Video Short Honors 100 Years Of Anime

anniversary of anime
(Source: AnimeNEXT100)

Can you believe anime is 100 years old?

The conclusion of 2017 marked the centennial anniversary of anime, and a new video short honors the Japanese animation that has filled the past 100 years.

The video was released on AnimeNEXT100’s YouTube channel on Christmas day. The video runs about 14 minutes, showcasing titles chronologically through the century.

Check it out:

The montage opens with a clip from Namakura Gatana, The Dull Sword, which debuted in 1917! Then the tour continues through the decades with glimpses at many animated films, including many stop motion and clay animated movies. You truly get a sampling of the many different animation styles throughout the years, many of which seem familiar, but many are quite unique. I guess some experimental animation styles never caught on… They’re great though.

the dull sword anniversary of anime
(Source: Japanese Film Animated Classics)

You’ll undoubtedly recognize several classics in the 122 pieces shown, including Astro Boy, Dragon Ball, Akira, Cowboy Bebop, One Piece, Full Metal Alchemist, your name, and of course, Pokemon.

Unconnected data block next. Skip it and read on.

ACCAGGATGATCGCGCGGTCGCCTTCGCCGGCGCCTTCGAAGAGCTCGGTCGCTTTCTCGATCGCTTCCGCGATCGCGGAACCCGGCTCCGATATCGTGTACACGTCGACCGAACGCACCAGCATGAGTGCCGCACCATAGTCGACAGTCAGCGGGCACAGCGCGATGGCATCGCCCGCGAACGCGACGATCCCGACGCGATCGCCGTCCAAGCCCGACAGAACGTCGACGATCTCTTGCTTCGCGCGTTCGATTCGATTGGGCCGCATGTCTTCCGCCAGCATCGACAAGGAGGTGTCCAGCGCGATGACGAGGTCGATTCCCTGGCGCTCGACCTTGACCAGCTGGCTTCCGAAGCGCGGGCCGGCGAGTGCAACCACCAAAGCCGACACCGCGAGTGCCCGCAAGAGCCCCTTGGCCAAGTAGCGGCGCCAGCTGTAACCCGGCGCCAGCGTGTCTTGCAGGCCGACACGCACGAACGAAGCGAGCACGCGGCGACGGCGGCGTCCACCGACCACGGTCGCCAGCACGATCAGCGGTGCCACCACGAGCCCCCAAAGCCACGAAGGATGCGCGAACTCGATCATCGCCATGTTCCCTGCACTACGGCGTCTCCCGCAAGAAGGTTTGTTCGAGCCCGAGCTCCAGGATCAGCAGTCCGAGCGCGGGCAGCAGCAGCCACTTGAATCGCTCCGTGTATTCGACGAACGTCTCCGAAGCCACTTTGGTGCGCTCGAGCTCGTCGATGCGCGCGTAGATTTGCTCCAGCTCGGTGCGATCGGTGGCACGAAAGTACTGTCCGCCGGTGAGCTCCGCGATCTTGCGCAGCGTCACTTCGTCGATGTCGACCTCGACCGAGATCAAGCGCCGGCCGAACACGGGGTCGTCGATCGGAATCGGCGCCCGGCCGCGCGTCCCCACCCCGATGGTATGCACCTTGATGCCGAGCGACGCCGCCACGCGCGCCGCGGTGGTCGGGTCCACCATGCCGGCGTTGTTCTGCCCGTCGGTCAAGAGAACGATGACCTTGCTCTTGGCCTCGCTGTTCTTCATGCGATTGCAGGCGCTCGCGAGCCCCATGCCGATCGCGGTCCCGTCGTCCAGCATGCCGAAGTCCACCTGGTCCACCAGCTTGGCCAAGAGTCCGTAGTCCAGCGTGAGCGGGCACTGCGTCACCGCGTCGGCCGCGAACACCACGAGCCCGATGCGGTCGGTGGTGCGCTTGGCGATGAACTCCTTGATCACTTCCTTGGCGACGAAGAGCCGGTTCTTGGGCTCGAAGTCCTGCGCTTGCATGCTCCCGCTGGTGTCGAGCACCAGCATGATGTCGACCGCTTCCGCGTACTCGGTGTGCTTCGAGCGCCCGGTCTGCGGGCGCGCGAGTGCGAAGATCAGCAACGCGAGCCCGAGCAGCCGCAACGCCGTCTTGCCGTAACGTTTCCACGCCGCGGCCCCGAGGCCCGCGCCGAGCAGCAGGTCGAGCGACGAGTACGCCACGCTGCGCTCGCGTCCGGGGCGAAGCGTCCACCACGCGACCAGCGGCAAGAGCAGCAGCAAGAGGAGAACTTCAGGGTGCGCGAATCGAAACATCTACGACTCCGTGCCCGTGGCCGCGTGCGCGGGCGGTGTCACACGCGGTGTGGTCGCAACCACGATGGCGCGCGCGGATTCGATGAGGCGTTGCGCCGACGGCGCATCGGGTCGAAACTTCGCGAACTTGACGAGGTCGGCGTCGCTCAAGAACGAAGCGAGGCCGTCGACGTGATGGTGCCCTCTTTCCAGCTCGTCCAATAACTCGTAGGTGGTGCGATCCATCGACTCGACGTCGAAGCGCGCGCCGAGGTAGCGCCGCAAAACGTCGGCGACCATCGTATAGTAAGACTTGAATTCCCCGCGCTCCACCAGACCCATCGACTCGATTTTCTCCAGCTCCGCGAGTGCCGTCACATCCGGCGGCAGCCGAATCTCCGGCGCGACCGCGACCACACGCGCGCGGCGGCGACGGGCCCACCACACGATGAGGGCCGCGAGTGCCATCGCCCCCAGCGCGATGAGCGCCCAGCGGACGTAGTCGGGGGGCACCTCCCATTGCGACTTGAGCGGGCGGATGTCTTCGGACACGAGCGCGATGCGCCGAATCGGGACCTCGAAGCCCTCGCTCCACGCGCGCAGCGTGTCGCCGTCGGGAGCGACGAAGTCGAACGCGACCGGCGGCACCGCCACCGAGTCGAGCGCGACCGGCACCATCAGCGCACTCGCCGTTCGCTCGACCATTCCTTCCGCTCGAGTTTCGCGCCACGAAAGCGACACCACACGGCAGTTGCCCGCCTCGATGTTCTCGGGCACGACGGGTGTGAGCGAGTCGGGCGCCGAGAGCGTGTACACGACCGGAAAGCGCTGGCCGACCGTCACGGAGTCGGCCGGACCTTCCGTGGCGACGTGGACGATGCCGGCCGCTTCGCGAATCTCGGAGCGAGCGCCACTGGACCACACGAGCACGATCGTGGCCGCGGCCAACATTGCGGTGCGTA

Strangely, I DIDN’T see several that I expected, like Ghost is the Shell, Ranma 1/2, or Neon Genesis Evangelion. Also completely missing – anything ever made by Miyazaki or Studio Ghibli.

Odd, huh? Considering his contributions to the genre…

My first suspicion was that this video’s producers wanted to honor anime that isn’t so widely recognized and to showcase the art’s evolution over the years, not just the most popular styles. But it turns out that the two criteria for showcasing a film were:

  1. The film has historical significance.
  2. The film’s owners gave The Association of Japanese Animations permission to showcase the film.

Ghibli movies definitely meet the first, but knowing how protective they are of their works, they probably denied permission. Too bad.

If you’re interested in watching some of these classics, you can watch some of the older classics on the website Japanese Animated Film Classics, including the opener, The Dull Sword.

Now that you’ve seen┬áThe Association of Japanese Animation’s most significant anime of the last 100 years, has your “to-watch” list grown? Let us know which films/shows looked the most intriguing in the comments below!


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